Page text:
Physics Today Daily Edition
IEEE Spectrum: Moore's law describes a historical trend concerning the density of transistors on computer chips, which has been doubling roughly every two years since the 1970s. The primary driver has been the continuing reduction in transistor size. However, a new analysis of transistor technologies suggests that by 2021 manufacturers will no longer find it economically viable to decrease the dimensions of transistors any further. The analysis, included in the 2015 International Technology Roadmap for Semiconductors, suggests that manufacturers will probably continue to be able to increase transistor density by layering transistors vertically.
BBC: The Amazon basin is one of the world's largest carbon reservoirs, with the plants there holding roughly 17% of Earth's vegetation-stored carbon. A new study has revealed, however, that two recent droughts have adversely affected the basin's ability to absorb carbon. According to coauthor Ted Feldpausch of the University of Exeter, UK, during one of the droughts, in 2010, the rate of vegetation mortality increased and the growth rate slowed, which resulted in the region releasing more carbon than it was taking in. In nondrought years, the region absorbs hundreds of millions more tons of carbon than it loses.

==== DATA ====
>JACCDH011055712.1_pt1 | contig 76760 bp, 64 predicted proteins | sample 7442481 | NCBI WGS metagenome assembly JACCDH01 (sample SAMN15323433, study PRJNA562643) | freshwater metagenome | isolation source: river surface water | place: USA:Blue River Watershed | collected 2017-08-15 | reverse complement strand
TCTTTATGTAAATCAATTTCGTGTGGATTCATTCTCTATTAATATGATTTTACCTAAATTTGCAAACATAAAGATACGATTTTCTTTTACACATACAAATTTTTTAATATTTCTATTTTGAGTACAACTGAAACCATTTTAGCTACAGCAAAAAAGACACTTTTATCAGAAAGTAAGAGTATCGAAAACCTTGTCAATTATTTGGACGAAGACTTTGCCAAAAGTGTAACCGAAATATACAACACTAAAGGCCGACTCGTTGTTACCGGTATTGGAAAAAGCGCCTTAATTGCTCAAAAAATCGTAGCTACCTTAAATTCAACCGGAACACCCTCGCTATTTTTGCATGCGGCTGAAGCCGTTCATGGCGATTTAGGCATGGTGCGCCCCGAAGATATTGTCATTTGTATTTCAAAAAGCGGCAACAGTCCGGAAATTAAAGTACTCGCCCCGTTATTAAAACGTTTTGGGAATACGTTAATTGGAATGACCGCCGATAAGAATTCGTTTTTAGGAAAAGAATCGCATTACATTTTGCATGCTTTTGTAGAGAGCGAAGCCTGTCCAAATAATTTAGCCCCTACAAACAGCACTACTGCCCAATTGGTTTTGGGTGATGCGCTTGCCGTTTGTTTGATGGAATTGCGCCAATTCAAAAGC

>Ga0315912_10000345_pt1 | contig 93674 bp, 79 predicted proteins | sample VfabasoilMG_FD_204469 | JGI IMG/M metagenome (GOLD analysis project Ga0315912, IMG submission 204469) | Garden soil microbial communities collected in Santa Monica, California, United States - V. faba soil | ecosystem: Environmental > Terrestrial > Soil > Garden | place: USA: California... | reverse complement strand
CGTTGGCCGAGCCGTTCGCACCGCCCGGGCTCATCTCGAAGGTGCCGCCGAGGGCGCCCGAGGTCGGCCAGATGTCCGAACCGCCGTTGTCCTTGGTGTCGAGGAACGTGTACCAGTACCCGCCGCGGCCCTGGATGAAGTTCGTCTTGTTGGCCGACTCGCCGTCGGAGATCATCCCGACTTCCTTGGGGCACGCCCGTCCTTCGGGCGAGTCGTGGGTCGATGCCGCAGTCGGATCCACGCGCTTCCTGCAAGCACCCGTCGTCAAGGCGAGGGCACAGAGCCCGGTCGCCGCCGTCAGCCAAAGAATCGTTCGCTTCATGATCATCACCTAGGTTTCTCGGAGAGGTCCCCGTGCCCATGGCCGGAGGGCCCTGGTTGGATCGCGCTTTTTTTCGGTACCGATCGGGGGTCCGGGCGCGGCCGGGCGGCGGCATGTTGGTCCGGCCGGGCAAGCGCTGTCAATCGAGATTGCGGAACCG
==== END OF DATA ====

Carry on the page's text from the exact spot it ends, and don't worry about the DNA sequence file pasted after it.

Science: China's space program has set an ambitious schedule as it tries to be seen as an equal partner to NASA and the European Space Agency (ESA). The schedule includes launching more than four missions over the next 13 months. Moreover, the country's lunar exploration program hopes to launch a sample return mission next year, and its first-ever landing on the far side of the moon is planned for 2018. Beginning in 2020 China will launch four science missions and the nation's first Mars probe. Unlike NASA or ESA, the Chinese space program doesn't receive annual funding but instead gets one lump sum every five years. That arrangement doesn't adjust for inflation or allow for last-minute plan changes. In addition, the country's different space agencies are competing for scarce resources and missions. The solution, say Chinese space administrators is to merge agencies into one.